BANGKOK -- A court ousted Thailand's prime minister Wednesday for abuse of power, accomplishing what anti-government demonstrators have sought to do for the past six months and further widening the country's sharp political divide.
Supporters of deposed Prime Minister Yingluck Shinawatra called for a huge rally Saturday to protest the ruling by the Constitutional Court, which exercised powers laid out in a constitution written by a military government after a coup in 2006.
Leaders of Ms. Yingluck's party quickly announced that a deputy prime minister, Niwattumrong Boonsongpaisan, would become acting prime minister.
The leader of the anti-government activists, Suthep Thaugsuban, meanwhile, told his followers that they would stage a "final offensive" today and would achieve their goal of fully ousting the government.
The court found Ms. Yingluck guilty of abusing her power by transferring the National Security Council chief in 2011 to another position. It ruled that the transfer was carried out to benefit her politically powerful family and, therefore, violated the constitution -- an accusation she has denied.
The ruling also forced out nine Cabinet members but left nearly two dozen others in their posts, including Deputy Prime Minister Niwattumrong Boonsongpaisan, who was appointed the new acting leader.
Elections run smoothly
JOHANNESBURG -- Polling stations closed Wednesday evening in elections in South Africa that are expected to see the ruling African National Congress return to power despite a vigorous challenge from opposition parties seeking to capitalize on discontent with corruption and economic inequality.
Officials will declare final results in the fifth all-race polls in South Africa since the end of white minority rule in 1994 no earlier than Saturday, allowing time to address any objections to the process.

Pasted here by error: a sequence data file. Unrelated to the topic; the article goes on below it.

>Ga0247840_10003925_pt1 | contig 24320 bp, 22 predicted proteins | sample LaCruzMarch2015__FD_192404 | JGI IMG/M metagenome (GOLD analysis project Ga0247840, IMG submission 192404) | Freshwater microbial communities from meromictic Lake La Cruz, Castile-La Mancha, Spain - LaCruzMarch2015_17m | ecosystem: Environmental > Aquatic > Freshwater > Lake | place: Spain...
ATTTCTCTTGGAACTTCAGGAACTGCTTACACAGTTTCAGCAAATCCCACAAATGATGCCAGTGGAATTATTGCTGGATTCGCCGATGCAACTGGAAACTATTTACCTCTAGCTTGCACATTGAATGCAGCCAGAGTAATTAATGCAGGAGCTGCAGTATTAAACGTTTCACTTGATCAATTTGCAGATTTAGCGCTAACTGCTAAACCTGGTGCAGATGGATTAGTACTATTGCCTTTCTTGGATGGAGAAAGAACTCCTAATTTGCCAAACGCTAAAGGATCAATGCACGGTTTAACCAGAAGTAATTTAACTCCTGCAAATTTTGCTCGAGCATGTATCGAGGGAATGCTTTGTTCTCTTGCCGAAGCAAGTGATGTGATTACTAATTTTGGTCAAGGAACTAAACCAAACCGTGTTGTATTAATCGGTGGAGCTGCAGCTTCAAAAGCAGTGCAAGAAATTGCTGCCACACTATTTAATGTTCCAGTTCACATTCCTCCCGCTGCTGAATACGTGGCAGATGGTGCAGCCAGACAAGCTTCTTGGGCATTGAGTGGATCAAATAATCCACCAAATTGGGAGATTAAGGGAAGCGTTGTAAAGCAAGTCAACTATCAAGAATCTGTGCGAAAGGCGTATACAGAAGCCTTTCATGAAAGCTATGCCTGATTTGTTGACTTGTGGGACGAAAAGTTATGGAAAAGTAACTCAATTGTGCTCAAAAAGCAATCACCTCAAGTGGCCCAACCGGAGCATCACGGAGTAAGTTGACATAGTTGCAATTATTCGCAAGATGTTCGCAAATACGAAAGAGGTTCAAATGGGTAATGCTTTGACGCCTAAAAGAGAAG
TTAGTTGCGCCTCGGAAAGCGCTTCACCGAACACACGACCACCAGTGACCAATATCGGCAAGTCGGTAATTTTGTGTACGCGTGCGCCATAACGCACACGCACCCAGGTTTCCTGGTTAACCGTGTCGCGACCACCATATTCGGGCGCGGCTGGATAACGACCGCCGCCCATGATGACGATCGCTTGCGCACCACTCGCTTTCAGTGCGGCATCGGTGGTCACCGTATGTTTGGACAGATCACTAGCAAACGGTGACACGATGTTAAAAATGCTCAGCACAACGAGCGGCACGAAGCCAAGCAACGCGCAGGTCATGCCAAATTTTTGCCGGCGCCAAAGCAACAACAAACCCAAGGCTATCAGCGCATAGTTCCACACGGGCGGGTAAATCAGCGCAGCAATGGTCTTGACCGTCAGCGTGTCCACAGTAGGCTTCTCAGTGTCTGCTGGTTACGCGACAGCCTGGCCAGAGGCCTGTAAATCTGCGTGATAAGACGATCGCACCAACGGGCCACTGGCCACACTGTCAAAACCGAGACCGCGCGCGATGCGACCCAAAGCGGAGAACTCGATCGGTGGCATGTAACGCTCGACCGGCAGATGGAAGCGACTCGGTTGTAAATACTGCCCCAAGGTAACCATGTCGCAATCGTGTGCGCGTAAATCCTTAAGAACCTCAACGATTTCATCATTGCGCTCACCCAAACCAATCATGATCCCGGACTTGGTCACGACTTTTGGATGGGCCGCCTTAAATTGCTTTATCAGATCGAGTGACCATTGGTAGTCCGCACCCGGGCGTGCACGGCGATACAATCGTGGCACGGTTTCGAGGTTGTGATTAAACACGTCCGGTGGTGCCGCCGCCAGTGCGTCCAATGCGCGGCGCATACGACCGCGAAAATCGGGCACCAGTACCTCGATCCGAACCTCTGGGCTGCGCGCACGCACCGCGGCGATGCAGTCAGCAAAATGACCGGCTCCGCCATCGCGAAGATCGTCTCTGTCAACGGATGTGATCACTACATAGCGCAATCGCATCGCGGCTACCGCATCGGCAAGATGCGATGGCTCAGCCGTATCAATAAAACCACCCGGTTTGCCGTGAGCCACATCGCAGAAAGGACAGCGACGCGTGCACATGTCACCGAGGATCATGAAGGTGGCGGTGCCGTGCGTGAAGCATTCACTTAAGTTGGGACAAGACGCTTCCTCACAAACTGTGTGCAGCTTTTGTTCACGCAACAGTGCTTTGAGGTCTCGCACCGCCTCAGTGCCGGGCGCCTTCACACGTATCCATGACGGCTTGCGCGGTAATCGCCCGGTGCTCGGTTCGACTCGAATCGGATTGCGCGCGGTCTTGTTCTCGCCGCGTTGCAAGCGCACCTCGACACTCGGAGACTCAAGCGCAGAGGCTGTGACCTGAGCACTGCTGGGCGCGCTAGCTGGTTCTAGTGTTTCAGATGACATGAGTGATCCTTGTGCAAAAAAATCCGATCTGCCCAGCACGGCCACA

The election commission said most voting went smoothly. About 25 million South Africans, roughly half the population, registered to vote in the parliamentary elections that will also determine the president.
U.S. sought Morsi delay
CAIRO -- Egyptian presidential front-runner Abdel-Fattah el-Sissi has disclosed that the United States tried last summer to stave off the ouster of Mohammed Morsi, Egypt's first democratically elected president.
In a televised interview recorded earlier this week and aired Tuesday night, Mr. Sissi said that then-U.S. Ambassador Anne Patterson asked him to wait "a day or two" before removing Mr. Morsi from office. The U.S. apparently hoped that the deeply unpopular Islamist president might agree to a nationwide referendum on whether he should remain, or some other political accommodation.
4 exiles held in Cuba
HAVANA -- Four Cuban exiles from Miami are being held for planning "terrorist actions" against military targets on the island, Havana authorities said Wednesday in announcing the first such arrests in years.
The Interior Ministry said the men were detained April 26, but released few specific details. It was not clear why it took so long to make the arrests public.
U.S. prods Israel on talks
JERUSALEM -- President Barack Obama's national security adviser opened a visit to Israel by telling leaders Wednesday that peace with the Palestinians can only be reached through direct negotiations leading to the establishment of an independent Palestinian state.
Susan Rice delivered her message days after the latest round of U.S.-backed peace talks ended in failure. It remains unclear whether talks will resume, and both sides have threatened to take unilateral action against one another.
Activist lawyer slain
LAHORE, Pakistan -- Rashid Rehman, a veteran Pakistani human rights activist who had received threats for defending people charged under the country's blasphemy laws, was shot dead Wednesday night in his office in the southern city of Multan.
Mr. Rehman's office assistant and a visitor were seriously wounded and taken to a hospital, the police said.
Zulfikar Ali, a senior police officer, said Mr. Rehman had received death threats in open court on April 9 for his work on a blasphemy case.
In an interview with BBC Urdu last month, Mr. Rehman, who was in his mid-40s, said that defending someone accused of blasphemy was akin to "walking into the jaws of death."
-- Compiled from news services